DEADMAN: BOOK ONE (DC, 2011; Softcover)
Collects the Deadman stories from Strange Adventures Nos. 205-213 (cover dates October, 1967- August, 1968)
Writers: Arnold Drake (205, 206), Jack Miller (207-211), and Neal Adams (212, 213)
Artists: Neal Adams (206-213), Carmine Infantino (205), and George Roussos (205)
The gist- Boston Brand was a circus trapeze artist who was assassinated during a performance. Brand was a difficult man to get along with, and the murderer could be anyone. The Indian God Rama Kushna refuses to let Brand pass on to the afterlife until he finds his murderer. As Deadman, no one can see, hear, or feel him, and he is quite alone in his torment. He can enter people's bodies and essentially possess them, using their eyes and mouth and body to fight crime and search for his murderer known only as The Hook. I love the serial whodunit, on the trail of the murderer vibe of the comic. It's a great hook (no pun intended).
The writing is generally excellent but has some dated rough patches. Ham-fisted dialogue, characters with unbelievably short fuses, and sexism are all hallmarks of the Silver Age of comics. Once Adams took over the writing he helped massage some of these rough edges off and helped DC move forward to better compete stylistically with Marvel. Marvel had buried DC during this time and left DC looking like Elvis at a Grateful Dead concert in 1969: conspicuous and painfully out of step with what was going on at the time.
Modern comic book fans might not realize how brilliant Neal Adams' artwork was/is without proper context. Aside from Ditko and Steranko, there was no one more innovative with their panel layouts and use of perspective and depth in comic books during the Silver Age. Adams is a true visionary whose impact on comic books as an artform is beyond measure. Thankfully we can all sample his genius in these affordable trade paperbacks.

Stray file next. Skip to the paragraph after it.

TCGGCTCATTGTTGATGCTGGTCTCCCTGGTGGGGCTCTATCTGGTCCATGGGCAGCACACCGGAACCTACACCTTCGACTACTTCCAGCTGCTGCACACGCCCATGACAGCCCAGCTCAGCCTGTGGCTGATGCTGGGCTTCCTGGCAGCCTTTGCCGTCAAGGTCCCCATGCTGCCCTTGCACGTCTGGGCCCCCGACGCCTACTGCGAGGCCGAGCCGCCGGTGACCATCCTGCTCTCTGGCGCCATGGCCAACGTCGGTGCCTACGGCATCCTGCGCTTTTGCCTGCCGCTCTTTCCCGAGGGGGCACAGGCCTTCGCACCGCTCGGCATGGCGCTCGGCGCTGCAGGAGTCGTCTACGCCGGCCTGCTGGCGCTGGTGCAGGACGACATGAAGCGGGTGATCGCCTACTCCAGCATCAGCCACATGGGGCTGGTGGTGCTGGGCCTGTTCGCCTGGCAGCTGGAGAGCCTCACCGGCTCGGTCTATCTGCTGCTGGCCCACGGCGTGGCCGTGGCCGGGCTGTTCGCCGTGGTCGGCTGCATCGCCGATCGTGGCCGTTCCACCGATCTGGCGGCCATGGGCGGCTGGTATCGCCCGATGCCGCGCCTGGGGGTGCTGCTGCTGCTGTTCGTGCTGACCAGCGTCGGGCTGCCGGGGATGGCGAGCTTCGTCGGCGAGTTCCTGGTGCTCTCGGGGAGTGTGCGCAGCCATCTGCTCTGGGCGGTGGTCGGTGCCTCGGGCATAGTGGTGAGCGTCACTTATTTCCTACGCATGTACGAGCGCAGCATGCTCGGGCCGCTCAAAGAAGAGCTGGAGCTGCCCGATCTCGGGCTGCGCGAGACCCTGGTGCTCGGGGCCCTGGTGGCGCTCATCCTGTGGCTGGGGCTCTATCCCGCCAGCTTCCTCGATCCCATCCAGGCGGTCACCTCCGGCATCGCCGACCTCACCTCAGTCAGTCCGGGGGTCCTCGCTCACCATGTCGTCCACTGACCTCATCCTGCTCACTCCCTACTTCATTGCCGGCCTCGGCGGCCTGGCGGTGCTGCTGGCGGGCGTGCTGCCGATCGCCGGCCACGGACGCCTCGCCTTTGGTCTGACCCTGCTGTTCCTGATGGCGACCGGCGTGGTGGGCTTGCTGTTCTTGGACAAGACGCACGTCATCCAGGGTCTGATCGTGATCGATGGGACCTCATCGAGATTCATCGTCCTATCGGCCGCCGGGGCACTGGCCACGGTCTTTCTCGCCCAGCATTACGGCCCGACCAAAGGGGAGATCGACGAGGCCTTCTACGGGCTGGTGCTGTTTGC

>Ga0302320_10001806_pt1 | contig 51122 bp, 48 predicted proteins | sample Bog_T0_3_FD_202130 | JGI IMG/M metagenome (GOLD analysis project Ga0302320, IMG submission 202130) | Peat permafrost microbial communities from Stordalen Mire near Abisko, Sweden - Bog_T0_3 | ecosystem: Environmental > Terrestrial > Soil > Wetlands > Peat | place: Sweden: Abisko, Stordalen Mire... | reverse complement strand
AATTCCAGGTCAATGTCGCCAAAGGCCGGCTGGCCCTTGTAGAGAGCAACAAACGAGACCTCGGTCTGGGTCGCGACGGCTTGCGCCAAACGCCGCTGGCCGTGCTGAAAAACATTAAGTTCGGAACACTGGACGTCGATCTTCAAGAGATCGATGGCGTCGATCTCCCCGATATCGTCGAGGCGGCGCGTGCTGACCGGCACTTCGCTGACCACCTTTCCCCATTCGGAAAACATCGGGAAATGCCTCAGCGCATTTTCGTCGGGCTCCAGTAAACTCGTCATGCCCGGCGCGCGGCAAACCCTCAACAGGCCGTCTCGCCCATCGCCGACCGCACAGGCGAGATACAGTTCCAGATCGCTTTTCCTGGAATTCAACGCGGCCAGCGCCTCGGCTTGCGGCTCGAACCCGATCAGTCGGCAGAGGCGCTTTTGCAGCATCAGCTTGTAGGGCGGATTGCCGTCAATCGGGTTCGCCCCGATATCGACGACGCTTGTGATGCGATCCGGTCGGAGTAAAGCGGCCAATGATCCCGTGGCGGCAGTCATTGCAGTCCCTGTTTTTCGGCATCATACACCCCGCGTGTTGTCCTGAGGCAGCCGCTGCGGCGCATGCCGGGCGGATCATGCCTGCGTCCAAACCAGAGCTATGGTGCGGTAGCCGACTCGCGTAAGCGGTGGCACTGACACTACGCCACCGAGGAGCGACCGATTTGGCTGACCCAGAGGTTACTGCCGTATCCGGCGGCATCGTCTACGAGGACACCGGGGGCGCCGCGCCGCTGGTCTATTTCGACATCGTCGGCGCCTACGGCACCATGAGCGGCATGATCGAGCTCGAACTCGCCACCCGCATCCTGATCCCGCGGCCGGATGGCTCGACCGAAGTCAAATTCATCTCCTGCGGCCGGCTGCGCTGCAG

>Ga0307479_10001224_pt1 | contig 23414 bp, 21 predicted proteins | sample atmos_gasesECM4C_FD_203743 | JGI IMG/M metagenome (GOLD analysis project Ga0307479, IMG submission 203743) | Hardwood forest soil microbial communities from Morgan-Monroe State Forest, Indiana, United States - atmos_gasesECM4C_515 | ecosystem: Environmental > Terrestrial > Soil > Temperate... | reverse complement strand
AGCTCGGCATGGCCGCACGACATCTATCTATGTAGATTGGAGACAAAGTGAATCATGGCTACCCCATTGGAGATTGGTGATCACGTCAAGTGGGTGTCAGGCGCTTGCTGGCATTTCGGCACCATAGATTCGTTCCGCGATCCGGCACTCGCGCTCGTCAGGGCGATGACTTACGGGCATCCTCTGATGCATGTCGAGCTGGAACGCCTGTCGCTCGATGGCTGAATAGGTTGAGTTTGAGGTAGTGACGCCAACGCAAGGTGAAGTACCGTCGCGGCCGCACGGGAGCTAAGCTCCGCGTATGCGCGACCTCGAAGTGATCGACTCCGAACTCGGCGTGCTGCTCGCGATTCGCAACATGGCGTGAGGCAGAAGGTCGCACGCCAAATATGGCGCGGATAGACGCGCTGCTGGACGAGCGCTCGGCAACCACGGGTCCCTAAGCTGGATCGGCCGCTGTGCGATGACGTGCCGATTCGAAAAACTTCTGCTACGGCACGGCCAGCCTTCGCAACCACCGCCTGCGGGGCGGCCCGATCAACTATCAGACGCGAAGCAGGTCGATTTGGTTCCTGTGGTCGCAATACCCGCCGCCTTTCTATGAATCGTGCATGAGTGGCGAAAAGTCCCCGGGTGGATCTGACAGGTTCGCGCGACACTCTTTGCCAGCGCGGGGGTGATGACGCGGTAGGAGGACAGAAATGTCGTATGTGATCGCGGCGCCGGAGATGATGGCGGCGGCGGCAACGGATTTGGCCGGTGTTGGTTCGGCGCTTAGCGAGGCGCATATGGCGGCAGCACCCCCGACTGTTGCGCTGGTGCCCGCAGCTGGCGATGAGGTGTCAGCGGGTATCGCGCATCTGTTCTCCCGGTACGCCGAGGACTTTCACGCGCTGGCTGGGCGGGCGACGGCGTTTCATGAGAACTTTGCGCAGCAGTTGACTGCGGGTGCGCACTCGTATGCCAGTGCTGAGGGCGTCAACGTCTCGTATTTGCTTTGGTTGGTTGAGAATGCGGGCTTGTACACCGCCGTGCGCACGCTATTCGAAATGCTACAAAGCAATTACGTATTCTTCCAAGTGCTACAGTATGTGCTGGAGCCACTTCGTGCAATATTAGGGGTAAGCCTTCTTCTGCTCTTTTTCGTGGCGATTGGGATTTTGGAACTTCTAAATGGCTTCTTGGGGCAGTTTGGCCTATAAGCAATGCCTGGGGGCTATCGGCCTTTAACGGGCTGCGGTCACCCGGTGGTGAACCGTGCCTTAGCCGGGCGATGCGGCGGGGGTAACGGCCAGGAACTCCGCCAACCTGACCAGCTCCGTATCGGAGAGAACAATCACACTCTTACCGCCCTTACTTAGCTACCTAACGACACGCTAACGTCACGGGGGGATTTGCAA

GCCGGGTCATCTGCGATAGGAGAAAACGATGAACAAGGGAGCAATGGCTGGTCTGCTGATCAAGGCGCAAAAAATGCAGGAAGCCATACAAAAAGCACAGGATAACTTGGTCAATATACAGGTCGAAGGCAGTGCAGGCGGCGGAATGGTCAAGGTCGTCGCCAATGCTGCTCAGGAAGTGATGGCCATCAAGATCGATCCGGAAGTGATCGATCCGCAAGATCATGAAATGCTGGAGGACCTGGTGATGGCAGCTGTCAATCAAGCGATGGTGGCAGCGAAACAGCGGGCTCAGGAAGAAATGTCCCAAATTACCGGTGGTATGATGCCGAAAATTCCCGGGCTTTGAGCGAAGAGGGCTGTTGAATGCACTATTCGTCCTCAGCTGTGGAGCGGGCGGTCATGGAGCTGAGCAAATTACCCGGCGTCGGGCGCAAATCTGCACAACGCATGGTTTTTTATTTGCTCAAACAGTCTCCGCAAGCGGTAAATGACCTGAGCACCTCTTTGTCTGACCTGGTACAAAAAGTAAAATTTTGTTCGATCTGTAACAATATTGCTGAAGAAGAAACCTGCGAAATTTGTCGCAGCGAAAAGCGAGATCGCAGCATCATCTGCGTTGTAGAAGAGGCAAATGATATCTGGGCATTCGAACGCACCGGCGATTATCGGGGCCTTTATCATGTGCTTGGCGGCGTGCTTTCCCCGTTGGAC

Junk Food For Thought rating: 5 out of 5.
The OCD zone- Ugh. Why does DC allow Neal Adams to rewrite, or more accurately, redraw history? Much like George Lucas, Adams likes to tweak and refine past works and make them “better”. Except that, like Lucas, he makes them worse. He re-inked and recolored the story in Issue 206, eliminating George Roussos' original inks. It looks like shit. Adams' modern inking style sticks out like a sore thumb when mixed in with his clean inking style of yore. This was done for a 2001hardcover release of this material. The re-coloring in that lone issue also looks like shit when compared to the rest of the book's traditional, flat coloring. I noticed one or two other panels in the book that look “improved” by Adams. I believe that old comics are essentially historical documents, snapshots of a bygone era and should be left alone, for better or for worse. Remastered and presented in collected editions, sure, but redrawn and recolored with a color palette completely unfaithful to the original? Absolutely not.
Linework restoration rating: 4.75 out of 5*. With the exception of what I affectionately refer to as the commission of issue 206*, the linework is maintained extremely well, with maybe a stray dropped line now and again.
Color restoration rating: 4 out of 5*. The original color palette is maintained except for Issue 206*. I deducted a point because the colorist allowed the computer to fill in the shapes rather than doing it “by hand” on computer. The result of the former method is crappy gradient shades and blends instead of smooth, soft blends that better replicate the brushstrokes and gnashing of printer plates. There are times when I wish that I never educated myself on all of these restoration tricks and techniques, as I am fairly certain that if I read these books to simply read the stories that I'd be happier. Instead, I look at these books as high definition, definitive restorations for the ages.
Paper rating: 4 out of 5. The paper in this book is a fair weight coated stock. It's too glossy for this material but I prefer it to the toilet paper DC was using in their collections of classic material.
Binding rating: 4 out of 5. Glued binding. Nothing to get excited about here.
Cardstock cover coating rating: 4 out of 5. The cardstock has a decent thickness wax coating.
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